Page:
This point is hard to evaluate. No standard or de-facto standard was available to me for Acholi, Akan, Basa (Kru), Gbaya, Kikuyu, Songhai. The reference on Dinka is quite old and it's not clear, if one should trust it any longer. The situation is complicated by the existence of different orthografies for the same language. Quite typical is the existence of a catholic and a protestant ortografie, both invented by missionaries.


Some questions are open:

I have seen Capital letter Y with right hook, whereas iso has Capital letter Y with left hook. Are these two presentational varaints of the same character, are they representing different characters or is one of them spurious?

Which language(s) use a Sigma as the Capital letter Esh?

Iso shows a capital sized inverted e as the Capital letter Schwa. Where is it used?

Where are the following letters needed: Latin letter alpha Latin letter iota Latin letter h with hook Latin letter p with hook Latin letter r with hook (the picture shows an r with tail) Latin letter t with hook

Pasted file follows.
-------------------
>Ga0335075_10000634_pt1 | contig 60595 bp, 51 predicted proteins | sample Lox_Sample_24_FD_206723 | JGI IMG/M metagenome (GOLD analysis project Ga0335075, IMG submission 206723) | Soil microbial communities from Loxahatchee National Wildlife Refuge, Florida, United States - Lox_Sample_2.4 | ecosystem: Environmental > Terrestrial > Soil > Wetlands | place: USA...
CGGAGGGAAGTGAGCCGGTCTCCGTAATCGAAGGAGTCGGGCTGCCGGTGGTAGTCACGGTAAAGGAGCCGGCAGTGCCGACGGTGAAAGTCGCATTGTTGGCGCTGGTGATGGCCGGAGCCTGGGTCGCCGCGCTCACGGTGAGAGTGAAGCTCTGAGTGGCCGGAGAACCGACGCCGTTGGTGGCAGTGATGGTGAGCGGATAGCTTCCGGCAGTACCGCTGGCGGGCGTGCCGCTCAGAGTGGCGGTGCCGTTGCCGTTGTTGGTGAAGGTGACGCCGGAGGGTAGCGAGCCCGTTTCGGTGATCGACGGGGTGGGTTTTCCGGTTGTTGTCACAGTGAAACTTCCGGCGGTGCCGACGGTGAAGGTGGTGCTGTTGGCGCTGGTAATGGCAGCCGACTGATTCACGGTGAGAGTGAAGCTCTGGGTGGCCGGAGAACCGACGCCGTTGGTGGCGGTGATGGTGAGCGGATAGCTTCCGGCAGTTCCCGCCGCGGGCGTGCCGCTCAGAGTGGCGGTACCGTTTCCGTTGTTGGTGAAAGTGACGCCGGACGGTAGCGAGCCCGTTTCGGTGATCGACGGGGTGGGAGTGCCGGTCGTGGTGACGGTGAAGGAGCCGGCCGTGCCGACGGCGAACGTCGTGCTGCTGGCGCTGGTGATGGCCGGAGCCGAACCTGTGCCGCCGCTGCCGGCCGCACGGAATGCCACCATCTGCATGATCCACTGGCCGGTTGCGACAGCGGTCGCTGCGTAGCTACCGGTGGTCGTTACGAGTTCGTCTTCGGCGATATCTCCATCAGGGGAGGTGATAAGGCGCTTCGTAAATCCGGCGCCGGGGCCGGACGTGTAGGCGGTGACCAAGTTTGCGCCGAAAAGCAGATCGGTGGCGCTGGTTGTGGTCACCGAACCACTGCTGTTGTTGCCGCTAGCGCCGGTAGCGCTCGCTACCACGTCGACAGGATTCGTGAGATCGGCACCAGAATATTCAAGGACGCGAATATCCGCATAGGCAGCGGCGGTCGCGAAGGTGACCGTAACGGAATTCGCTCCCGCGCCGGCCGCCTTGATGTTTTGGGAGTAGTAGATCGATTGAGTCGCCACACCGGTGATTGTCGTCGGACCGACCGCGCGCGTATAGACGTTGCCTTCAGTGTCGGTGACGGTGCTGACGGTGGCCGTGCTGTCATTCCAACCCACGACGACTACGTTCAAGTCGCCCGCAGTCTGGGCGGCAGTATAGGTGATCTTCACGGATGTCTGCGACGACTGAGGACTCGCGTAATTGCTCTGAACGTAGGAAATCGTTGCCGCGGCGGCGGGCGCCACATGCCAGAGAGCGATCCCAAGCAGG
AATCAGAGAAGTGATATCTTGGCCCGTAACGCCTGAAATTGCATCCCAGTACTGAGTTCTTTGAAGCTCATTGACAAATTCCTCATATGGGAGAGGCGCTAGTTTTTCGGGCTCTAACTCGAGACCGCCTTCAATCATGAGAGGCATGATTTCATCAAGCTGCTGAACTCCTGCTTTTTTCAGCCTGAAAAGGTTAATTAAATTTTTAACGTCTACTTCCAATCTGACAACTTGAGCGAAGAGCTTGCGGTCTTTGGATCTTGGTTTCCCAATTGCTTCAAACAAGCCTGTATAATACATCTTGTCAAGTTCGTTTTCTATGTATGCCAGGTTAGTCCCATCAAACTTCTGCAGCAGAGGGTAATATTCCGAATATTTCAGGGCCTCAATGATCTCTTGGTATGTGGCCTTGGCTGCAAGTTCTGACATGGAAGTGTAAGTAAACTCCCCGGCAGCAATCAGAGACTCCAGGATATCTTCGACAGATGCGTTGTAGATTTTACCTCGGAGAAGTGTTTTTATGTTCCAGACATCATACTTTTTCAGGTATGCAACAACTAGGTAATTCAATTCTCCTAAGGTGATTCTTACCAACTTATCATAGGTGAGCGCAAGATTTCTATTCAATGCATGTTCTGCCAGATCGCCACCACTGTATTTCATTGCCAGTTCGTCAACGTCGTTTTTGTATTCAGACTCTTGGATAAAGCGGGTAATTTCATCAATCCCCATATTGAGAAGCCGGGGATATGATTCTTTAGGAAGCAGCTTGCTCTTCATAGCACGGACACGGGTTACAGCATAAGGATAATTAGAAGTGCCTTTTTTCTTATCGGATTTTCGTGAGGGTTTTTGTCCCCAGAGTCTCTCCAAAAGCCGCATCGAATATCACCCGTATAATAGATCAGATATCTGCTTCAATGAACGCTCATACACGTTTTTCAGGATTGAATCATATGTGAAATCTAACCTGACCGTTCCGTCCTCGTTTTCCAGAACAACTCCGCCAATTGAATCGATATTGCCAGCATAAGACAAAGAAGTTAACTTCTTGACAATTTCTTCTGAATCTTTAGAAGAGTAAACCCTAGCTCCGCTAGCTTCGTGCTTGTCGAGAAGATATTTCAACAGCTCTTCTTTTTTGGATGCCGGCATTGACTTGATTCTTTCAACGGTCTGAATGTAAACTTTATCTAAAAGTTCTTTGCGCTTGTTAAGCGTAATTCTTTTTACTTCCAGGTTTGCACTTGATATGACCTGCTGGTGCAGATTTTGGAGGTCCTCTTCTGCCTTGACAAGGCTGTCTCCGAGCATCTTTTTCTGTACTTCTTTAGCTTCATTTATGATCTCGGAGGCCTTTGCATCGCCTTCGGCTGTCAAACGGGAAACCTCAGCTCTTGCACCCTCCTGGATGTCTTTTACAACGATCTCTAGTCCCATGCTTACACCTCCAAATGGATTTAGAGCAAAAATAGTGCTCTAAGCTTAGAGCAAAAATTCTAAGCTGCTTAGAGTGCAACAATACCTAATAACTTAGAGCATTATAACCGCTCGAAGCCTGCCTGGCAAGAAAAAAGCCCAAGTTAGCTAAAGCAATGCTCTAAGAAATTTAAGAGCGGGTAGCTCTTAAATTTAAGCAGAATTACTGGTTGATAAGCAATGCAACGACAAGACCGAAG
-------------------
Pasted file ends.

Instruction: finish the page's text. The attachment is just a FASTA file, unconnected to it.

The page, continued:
Further information is needed on the following languages: Acholi, Akan, Basa (Kru), Dinka, Gbaya, Kikuyu, Songhai.


--Fyle and Jones, A Krio-English dictionary, Oxford University Press, New York, 1980.

--Crystal, Cambridge Encyclopedia of Language, Cambridge University Press 1987.

--Dunstan (ed.), 12 Nigerian Languages, Africana Publ. Comp. New York 1969.

--Dictionaire elementaire fulfulde-francais-english, C.R.D.T.O. Niamey 1971

--Innes, A Mende - English Dictionary, Cambridge University Press 1969.

--Brauner, Lehrbuch des Bambara, VEB Verlag Enzyklopaedie Leipzig 1974.

--Thach, A Learner Directed Approach to Kpelle, Michigan 1981.

--Adzomada, Dictionaire Francais - Ewe - Francais, 1983.

--Berry, The pronounciation of Ga, no year.

--Rowlands, Yoruba, Hadder and Stroughton Kent 1969.

--Dzokanga, Dictionaire Lingala-Francais, VEB Verlag Enzyklopaedie Leipzig 1979.

--Barbosa, Dicionario Cokwe-Portuges, Coimbra (Port.) 1989.

--Mabille and Dieterlen, Southern Sotho-English Dictionary, Morija (Lesotho) 1983.

--Kaufmann, Ibibio Dictionary, Leiden (NL) 1985. (Efik)

--Hutchinson, The Kanuri Language, University of Winsconsin, Madison 1981.

--Nebel, Dinka Grammar, Verona 1948.

Contact: J"org Knappen Inst. f"ur Kernphysik Postfach 3980 D-W6500 Mainz Allemagne. e-mail:

Editor: Ali B. Ali-Dinar